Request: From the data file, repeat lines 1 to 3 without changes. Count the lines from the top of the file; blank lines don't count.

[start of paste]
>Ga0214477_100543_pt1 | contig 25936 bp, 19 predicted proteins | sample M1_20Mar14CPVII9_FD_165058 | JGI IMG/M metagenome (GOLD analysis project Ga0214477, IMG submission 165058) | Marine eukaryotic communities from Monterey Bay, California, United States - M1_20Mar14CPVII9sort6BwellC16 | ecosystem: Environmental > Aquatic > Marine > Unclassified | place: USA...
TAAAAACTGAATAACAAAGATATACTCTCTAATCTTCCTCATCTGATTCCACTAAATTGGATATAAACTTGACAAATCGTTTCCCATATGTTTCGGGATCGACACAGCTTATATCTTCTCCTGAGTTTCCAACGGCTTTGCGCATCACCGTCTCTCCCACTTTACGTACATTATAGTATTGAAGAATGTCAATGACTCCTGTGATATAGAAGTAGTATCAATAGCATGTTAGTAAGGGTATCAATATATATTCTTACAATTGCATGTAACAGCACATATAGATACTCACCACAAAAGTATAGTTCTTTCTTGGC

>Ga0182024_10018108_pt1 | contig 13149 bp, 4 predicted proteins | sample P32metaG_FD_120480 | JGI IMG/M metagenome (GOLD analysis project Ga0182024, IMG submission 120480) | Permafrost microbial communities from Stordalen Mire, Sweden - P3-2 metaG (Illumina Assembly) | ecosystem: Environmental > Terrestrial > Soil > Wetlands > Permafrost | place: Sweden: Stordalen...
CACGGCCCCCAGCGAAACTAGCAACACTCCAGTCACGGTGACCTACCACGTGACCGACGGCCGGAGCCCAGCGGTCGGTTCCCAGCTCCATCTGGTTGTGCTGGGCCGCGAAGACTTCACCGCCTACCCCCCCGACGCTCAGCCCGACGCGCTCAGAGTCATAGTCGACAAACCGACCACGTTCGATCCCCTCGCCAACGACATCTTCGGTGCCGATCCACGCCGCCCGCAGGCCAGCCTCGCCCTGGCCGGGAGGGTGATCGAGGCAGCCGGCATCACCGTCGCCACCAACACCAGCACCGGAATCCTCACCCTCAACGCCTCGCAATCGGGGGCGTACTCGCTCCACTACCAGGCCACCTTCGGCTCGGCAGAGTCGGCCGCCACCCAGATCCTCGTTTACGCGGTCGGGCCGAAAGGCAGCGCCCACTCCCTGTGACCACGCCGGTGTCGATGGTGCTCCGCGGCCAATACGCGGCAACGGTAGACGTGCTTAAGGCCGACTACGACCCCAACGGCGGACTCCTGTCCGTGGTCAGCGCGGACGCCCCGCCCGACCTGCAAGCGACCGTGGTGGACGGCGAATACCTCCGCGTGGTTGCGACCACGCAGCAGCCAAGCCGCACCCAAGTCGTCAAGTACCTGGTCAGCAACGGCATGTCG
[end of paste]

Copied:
>Ga0214477_100543_pt1 | contig 25936 bp, 19 predicted proteins | sample M1_20Mar14CPVII9_FD_165058 | JGI IMG/M metagenome (GOLD analysis project Ga0214477, IMG submission 165058) | Marine eukaryotic communities from Monterey Bay, California, United States - M1_20Mar14CPVII9sort6BwellC16 | ecosystem: Environmental > Aquatic > Marine > Unclassified | place: USA...
TAAAAACTGAATAACAAAGATATACTCTCTAATCTTCCTCATCTGATTCCACTAAATTGGATATAAACTTGACAAATCGTTTCCCATATGTTTCGGGATCGACACAGCTTATATCTTCTCCTGAGTTTCCAACGGCTTTGCGCATCACCGTCTCTCCCACTTTACGTACATTATAGTATTGAAGAATGTCAATGACTCCTGTGATATAGAAGTAGTATCAATAGCATGTTAGTAAGGGTATCAATATATATTCTTACAATTGCATGTAACAGCACATATAGATACTCACCACAAAAGTATAGTTCTTTCTTGGC

>Ga0182024_10018108_pt1 | contig 13149 bp, 4 predicted proteins | sample P32metaG_FD_120480 | JGI IMG/M metagenome (GOLD analysis project Ga0182024, IMG submission 120480) | Permafrost microbial communities from Stordalen Mire, Sweden - P3-2 metaG (Illumina Assembly) | ecosystem: Environmental > Terrestrial > Soil > Wetlands > Permafrost | place: Sweden: Stordalen...